Article by Madeleine Morley in Berlin; Monday, Mar. 23, 2015
Alexander Brodsky – “Untitled”, pencil on paper; Courtesy Alexander Brodsky
The Tchoban Foundation in Mitte seems the perfect location for an exhibition of Alexander Brodsky’s work. It’s a futuristic building of white blocks engraved with hieroglyphic-like symbols, and Brodsky’s art and architectural designs – part Ancient Egypt, part Orwellian hallucination and part Bridge of Sighs – are like the hidden scrolls from a future civilisation that have been hidden away in Tchoban’s monumental structure. Spiralling up the glass staircase, surrounded by reflecting metal, gold ornament and yellow light, you enter into the enclosed exhibition space and it’s almost as if you are an archaeologist uncovering a secret.
Alexander Brodsky hails from Moscow, a co-founder of the ‘paper architecture’ movement of the early 1980s: a group of young architects that responded rebelliously to the standardisation of Soviet Union building designs. To combat the bland and hollow strictness of late-modernism, Brodsky turned to fantasy and experimentation, supplementing traditional techniques of architectural rendering like pencil drawing and screen printing with sculptural materials like clay or bitumen roofing paper. His designs look like the kind of maps and Babel-like structures you’d find accompanying the index of a dense fantasy novel or in the pages of an 18th Century guide to Venice, but with smoke stacks, industrial brick ruins and disused basket ball hoops looming in the foreground. Brodsky depicts the future not as a world of glass surfaces and metal casing, but rather a space of rich history, of crumbling facades, great expanse, of clutter, wood and brick.
Alexander Brodsky – “Untitled”; Courtesy of Alexander Brodsky
The first room at the Tchoban Foundation showcases new works made especially for Berlin, drawn pieces that contain traces of the humble but shrewd hand of L. S. Lowry in the industrial depictions. Unlike the rationalised past of late-modernism, the sketches are direct emotional responses to a sense of space and place. A green wash over a dome-like rendering entitled Place of Overall evokes loneliness but also calm and contemplation, and in other drawings like Vanishing Point, monumental expanses of junkyard deserts are ghostly anarchic but also hint to dawning possibilities. The pictures make sense in Berlin: a city of spaces that are so emphatically used and disused, where a building’s function is no longer necessarily that which it was originally built for, and where new spatial narratives are constantly being written on top of the old ones.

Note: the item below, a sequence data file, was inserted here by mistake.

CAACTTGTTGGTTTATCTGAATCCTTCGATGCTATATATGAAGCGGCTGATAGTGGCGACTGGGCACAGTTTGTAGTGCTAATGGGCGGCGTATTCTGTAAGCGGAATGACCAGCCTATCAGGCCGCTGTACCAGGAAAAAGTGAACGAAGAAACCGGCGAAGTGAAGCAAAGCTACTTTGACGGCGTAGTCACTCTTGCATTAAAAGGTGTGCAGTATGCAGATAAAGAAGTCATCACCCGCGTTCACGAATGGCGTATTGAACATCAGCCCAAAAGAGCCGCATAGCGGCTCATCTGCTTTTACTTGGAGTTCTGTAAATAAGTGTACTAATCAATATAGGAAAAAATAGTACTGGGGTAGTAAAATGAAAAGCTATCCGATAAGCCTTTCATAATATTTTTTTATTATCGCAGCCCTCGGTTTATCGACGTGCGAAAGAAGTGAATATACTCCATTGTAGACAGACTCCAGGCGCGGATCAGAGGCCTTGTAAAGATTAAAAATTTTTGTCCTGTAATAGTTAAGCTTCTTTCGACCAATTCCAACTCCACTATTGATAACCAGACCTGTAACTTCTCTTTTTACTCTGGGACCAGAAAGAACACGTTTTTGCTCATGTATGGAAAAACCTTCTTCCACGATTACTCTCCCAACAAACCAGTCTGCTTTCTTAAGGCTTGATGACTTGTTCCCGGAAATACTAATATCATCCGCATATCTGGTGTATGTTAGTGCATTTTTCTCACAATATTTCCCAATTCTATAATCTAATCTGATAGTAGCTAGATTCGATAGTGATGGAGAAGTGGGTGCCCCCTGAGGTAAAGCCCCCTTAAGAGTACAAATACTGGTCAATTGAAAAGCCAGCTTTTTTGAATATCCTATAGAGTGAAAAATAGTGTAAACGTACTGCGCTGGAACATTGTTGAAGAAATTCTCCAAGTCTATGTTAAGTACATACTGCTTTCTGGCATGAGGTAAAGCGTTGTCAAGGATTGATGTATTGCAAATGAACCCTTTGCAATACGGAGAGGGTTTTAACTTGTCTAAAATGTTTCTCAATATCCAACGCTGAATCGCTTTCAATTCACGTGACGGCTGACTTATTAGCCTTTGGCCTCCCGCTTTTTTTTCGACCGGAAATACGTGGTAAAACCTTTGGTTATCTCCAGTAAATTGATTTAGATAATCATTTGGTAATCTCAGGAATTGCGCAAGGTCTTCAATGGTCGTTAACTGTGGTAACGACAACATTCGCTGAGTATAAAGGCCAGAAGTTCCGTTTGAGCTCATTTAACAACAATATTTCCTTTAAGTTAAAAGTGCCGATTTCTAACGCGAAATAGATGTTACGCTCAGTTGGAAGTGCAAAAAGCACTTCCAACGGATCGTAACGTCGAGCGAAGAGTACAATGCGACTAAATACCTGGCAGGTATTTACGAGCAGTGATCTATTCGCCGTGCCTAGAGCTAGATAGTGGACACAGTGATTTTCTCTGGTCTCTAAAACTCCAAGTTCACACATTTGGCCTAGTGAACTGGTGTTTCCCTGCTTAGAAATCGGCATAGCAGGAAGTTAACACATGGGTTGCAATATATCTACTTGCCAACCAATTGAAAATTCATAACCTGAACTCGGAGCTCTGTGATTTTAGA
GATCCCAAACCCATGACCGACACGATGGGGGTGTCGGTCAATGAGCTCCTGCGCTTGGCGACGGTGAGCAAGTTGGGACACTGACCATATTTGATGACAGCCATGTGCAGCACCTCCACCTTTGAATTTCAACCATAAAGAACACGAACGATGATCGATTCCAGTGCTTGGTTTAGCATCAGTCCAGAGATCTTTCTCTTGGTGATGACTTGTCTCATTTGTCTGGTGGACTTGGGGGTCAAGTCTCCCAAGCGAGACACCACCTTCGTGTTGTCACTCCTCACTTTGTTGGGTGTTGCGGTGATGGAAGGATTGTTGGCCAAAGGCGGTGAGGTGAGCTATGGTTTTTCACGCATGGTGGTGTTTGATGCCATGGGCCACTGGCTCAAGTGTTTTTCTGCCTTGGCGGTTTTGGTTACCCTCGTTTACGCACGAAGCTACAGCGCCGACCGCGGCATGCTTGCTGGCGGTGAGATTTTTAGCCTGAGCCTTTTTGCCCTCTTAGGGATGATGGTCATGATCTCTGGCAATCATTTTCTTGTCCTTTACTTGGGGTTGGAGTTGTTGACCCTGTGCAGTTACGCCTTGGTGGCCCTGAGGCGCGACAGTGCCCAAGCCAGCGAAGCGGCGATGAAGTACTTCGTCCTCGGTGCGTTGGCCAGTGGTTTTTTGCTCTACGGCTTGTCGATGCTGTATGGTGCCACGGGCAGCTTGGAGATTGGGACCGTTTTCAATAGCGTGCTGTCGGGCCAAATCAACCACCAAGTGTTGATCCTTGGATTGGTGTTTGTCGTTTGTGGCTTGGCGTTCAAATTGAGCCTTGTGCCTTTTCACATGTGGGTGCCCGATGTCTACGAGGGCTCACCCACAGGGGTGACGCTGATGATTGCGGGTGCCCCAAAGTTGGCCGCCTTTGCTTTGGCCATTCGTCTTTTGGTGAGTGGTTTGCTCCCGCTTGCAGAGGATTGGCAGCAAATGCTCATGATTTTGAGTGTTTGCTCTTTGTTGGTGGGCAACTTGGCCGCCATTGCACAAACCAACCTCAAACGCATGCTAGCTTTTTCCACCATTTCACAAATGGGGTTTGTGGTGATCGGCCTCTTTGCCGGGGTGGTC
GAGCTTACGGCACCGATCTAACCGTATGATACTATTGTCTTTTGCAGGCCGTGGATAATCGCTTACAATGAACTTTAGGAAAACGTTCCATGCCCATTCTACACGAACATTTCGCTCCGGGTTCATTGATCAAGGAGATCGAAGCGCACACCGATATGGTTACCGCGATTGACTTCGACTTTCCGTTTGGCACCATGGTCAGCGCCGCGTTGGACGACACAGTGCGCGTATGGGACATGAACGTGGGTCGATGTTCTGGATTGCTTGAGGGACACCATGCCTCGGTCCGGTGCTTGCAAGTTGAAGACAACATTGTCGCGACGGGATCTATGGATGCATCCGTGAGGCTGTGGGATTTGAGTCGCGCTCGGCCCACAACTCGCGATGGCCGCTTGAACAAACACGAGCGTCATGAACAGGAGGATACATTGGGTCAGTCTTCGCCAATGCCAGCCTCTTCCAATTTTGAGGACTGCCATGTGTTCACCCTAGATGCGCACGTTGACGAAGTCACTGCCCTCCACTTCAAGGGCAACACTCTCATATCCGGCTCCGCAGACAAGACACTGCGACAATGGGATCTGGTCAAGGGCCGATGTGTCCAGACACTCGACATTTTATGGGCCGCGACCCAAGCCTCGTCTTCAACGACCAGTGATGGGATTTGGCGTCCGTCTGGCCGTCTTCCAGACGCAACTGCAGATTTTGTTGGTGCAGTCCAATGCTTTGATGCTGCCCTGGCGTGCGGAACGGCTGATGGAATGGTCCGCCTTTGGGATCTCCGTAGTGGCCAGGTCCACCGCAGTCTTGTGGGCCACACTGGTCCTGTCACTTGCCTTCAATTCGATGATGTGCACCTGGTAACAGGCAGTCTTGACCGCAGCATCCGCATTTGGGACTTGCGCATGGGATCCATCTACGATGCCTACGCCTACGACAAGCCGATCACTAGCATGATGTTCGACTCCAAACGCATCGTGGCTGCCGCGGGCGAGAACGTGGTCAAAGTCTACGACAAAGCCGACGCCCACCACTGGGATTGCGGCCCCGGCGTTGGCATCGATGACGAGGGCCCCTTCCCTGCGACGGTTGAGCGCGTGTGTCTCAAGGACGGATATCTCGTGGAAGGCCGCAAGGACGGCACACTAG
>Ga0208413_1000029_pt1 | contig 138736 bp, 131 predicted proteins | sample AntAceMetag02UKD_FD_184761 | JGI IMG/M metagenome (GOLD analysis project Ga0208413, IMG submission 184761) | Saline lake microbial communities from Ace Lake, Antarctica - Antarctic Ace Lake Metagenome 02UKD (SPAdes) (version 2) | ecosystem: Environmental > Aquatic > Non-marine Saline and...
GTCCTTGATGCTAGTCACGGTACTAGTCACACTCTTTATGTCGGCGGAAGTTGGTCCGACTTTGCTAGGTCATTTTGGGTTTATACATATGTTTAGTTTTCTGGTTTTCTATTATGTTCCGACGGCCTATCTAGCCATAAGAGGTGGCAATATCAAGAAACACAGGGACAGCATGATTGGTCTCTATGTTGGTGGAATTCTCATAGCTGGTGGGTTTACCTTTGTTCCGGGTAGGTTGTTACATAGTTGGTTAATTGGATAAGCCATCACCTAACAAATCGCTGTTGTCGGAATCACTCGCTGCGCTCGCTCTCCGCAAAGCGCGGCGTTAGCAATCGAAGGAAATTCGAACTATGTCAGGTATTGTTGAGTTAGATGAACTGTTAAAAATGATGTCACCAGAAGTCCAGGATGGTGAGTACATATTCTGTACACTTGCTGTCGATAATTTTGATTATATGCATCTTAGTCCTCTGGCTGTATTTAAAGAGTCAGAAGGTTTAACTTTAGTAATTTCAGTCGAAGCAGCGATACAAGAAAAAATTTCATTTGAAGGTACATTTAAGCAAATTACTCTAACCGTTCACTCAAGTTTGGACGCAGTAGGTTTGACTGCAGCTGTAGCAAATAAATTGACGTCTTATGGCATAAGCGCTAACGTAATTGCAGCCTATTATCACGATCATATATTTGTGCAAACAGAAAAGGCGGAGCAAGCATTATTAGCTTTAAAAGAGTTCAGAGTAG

Alexander Brodsky – “Vanishing Points”, pen on paper; Courtesy of Alexander Brodsky
Aside from Brodsky’s physical structures (which aren’t on display), these illustrations are his best. They take you to another place, and the stories in the lines of ink are spellbinding. To get to the second part of the exhibition, you spiral up the glass staircase once more, and this new space contains Brodsky’s sculptural renderings of building facades. These works are less enticing than the drawings and can feel slightly repetitive, but they once more chime with Berlin, a city where highly ornamental and stripped-back facades combatively line the streets. The clay of these pieces splinters, like archeological finds from a by-gone society, but peering into the fragmented surface, lines of familiarity emerge from the cracks. The setting of the exhibition and its contents succeeds in drawing you into an world that seems imaginary, but like the best science-fiction novels, you’re able to see flashes of our own reality in Brodsky’s allegorical one.
Alexander Brodsky – “Untitled”, unfired clay; Courtesy Alexander Brodsky
“Works”- ALEXANDER BRODSKY
Exhibition: Mar. 14 – Jun. 5, 2015
Christinenstraße 18a (click here for map)
Madeleine Morley is a writer and editor from London. She studied English literature at Cambridge University (2013) and is currently in Berlin working on her MA thesis on 20th Century architecture and design for the Courtauld Institute of Art. www.madeleine-morley.tumblr.com